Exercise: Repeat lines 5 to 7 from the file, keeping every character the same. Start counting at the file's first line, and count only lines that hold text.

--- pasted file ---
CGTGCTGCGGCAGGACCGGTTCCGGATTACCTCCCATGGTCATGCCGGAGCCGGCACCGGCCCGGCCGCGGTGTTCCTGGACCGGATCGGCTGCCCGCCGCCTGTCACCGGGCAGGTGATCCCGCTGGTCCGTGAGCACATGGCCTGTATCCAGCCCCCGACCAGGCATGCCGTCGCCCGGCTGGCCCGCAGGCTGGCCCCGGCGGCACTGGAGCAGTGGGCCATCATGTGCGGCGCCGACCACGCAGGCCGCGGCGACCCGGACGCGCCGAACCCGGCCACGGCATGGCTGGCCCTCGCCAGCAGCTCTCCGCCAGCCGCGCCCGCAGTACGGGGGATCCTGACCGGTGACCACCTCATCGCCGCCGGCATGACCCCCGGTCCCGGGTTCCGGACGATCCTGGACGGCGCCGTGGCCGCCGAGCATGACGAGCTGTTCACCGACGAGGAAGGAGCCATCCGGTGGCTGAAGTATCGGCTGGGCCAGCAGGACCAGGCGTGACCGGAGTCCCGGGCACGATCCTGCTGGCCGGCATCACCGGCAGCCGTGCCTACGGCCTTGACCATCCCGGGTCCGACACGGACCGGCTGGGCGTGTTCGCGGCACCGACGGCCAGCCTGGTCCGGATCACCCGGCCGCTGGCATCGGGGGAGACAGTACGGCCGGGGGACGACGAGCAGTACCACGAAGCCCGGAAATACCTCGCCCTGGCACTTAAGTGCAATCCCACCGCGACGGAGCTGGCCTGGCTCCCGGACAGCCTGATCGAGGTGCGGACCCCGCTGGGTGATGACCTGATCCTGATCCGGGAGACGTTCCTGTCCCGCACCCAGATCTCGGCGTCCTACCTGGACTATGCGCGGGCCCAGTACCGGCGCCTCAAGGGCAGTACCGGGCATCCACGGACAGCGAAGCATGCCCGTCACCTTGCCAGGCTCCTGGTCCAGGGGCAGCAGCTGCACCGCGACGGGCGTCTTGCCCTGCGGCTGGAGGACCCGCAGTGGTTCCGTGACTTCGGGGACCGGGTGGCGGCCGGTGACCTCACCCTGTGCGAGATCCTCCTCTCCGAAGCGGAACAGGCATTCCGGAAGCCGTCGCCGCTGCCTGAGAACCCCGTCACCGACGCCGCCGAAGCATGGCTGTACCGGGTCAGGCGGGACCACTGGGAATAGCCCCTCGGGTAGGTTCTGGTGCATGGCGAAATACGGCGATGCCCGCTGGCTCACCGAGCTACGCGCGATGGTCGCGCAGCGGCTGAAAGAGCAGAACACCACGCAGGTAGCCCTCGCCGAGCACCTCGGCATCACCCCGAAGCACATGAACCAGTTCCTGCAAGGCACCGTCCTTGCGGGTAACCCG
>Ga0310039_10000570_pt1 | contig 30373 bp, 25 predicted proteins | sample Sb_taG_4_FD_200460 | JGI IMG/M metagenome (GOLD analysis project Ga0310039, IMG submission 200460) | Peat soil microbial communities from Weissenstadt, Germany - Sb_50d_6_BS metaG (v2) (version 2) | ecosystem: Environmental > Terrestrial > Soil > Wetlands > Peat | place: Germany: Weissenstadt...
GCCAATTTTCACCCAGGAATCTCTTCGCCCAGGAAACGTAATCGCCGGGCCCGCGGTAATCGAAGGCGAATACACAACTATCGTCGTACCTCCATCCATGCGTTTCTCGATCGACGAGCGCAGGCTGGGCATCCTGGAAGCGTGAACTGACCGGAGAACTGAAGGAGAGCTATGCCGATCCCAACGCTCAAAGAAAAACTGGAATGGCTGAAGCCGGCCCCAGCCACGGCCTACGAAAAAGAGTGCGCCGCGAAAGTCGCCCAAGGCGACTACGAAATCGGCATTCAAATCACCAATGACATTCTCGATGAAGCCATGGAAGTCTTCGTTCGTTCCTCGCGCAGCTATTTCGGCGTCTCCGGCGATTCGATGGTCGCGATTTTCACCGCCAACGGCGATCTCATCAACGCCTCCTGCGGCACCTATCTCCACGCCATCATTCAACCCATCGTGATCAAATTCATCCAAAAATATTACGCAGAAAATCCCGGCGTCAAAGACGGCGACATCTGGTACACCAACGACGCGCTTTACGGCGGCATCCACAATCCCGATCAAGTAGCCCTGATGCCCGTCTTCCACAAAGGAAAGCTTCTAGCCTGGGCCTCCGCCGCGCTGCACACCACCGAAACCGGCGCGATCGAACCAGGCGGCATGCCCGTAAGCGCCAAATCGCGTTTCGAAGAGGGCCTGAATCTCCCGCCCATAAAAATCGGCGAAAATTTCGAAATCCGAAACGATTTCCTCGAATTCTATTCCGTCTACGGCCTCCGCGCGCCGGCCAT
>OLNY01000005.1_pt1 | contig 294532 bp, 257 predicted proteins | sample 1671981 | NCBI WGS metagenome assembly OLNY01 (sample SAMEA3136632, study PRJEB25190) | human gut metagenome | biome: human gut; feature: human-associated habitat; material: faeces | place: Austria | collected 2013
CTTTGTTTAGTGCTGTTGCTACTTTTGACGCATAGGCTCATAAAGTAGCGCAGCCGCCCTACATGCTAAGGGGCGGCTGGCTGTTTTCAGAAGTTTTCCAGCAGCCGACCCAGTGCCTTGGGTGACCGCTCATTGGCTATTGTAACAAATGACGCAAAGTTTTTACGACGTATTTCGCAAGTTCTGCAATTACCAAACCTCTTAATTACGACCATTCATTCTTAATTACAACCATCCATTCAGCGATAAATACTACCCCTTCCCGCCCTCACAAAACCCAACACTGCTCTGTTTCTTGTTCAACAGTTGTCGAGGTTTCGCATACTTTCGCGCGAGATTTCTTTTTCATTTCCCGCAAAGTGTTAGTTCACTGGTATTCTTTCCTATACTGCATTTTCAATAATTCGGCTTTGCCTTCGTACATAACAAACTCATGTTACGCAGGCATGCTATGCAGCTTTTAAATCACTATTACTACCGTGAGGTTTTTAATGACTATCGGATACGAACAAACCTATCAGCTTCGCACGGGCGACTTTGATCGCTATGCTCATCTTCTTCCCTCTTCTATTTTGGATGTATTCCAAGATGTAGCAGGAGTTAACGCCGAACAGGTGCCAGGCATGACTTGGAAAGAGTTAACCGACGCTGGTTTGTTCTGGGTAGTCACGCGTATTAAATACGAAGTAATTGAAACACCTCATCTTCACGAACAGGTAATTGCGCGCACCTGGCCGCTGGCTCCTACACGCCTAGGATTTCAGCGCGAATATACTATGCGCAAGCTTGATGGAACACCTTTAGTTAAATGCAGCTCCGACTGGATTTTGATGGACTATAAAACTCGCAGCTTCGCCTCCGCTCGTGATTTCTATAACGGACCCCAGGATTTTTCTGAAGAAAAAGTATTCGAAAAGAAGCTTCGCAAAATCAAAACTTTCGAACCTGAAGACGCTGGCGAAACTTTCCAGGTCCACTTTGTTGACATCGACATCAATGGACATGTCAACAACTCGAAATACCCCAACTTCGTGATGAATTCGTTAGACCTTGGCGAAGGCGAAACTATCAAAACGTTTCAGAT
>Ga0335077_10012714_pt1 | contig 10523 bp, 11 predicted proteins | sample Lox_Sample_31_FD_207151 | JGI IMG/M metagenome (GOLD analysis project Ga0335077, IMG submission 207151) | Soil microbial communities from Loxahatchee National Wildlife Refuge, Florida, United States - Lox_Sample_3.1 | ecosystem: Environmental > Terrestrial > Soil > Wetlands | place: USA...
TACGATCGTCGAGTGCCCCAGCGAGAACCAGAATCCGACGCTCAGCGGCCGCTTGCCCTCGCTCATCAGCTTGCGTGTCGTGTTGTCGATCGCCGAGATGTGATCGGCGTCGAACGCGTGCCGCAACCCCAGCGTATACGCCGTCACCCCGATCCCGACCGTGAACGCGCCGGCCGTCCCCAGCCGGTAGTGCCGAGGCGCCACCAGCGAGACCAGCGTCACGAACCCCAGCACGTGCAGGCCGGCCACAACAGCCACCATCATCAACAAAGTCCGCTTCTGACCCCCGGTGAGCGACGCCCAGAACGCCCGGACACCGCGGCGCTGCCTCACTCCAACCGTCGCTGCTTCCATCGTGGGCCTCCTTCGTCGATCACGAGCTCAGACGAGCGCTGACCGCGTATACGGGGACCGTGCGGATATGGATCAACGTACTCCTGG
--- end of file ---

CTTTGTTTAGTGCTGTTGCTACTTTTGACGCATAGGCTCATAAAGTAGCGCAGCCGCCCTACATGCTAAGGGGCGGCTGGCTGTTTTCAGAAGTTTTCCAGCAGCCGACCCAGTGCCTTGGGTGACCGCTCATTGGCTATTGTAACAAATGACGCAAAGTTTTTACGACGTATTTCGCAAGTTCTGCAATTACCAAACCTCTTAATTACGACCATTCATTCTTAATTACAACCATCCATTCAGCGATAAATACTACCCCTTCCCGCCCTCACAAAACCCAACACTGCTCTGTTTCTTGTTCAACAGTTGTCGAGGTTTCGCATACTTTCGCGCGAGATTTCTTTTTCATTTCCCGCAAAGTGTTAGTTCACTGGTATTCTTTCCTATACTGCATTTTCAATAATTCGGCTTTGCCTTCGTACATAACAAACTCATGTTACGCAGGCATGCTATGCAGCTTTTAAATCACTATTACTACCGTGAGGTTTTTAATGACTATCGGATACGAACAAACCTATCAGCTTCGCACGGGCGACTTTGATCGCTATGCTCATCTTCTTCCCTCTTCTATTTTGGATGTATTCCAAGATGTAGCAGGAGTTAACGCCGAACAGGTGCCAGGCATGACTTGGAAAGAGTTAACCGACGCTGGTTTGTTCTGGGTAGTCACGCGTATTAAATACGAAGTAATTGAAACACCTCATCTTCACGAACAGGTAATTGCGCGCACCTGGCCGCTGGCTCCTACACGCCTAGGATTTCAGCGCGAATATACTATGCGCAAGCTTGATGGAACACCTTTAGTTAAATGCAGCTCCGACTGGATTTTGATGGACTATAAAACTCGCAGCTTCGCCTCCGCTCGTGATTTCTATAACGGACCCCAGGATTTTTCTGAAGAAAAAGTATTCGAAAAGAAGCTTCGCAAAATCAAAACTTTCGAACCTGAAGACGCTGGCGAAACTTTCCAGGTCCACTTTGTTGACATCGACATCAATGGACATGTCAACAACTCGAAATACCCCAACTTCGTGATGAATTCGTTAGACCTTGGCGAAGGCGAAACTATCAAAACGTTTCAGAT
>Ga0335077_10012714_pt1 | contig 10523 bp, 11 predicted proteins | sample Lox_Sample_31_FD_207151 | JGI IMG/M metagenome (GOLD analysis project Ga0335077, IMG submission 207151) | Soil microbial communities from Loxahatchee National Wildlife Refuge, Florida, United States - Lox_Sample_3.1 | ecosystem: Environmental > Terrestrial > Soil > Wetlands | place: USA...
TACGATCGTCGAGTGCCCCAGCGAGAACCAGAATCCGACGCTCAGCGGCCGCTTGCCCTCGCTCATCAGCTTGCGTGTCGTGTTGTCGATCGCCGAGATGTGATCGGCGTCGAACGCGTGCCGCAACCCCAGCGTATACGCCGTCACCCCGATCCCGACCGTGAACGCGCCGGCCGTCCCCAGCCGGTAGTGCCGAGGCGCCACCAGCGAGACCAGCGTCACGAACCCCAGCACGTGCAGGCCGGCCACAACAGCCACCATCATCAACAAAGTCCGCTTCTGACCCCCGGTGAGCGACGCCCAGAACGCCCGGACACCGCGGCGCTGCCTCACTCCAACCGTCGCTGCTTCCATCGTGGGCCTCCTTCGTCGATCACGAGCTCAGACGAGCGCTGACCGCGTATACGGGGACCGTGCGGATATGGATCAACGTACTCCTGG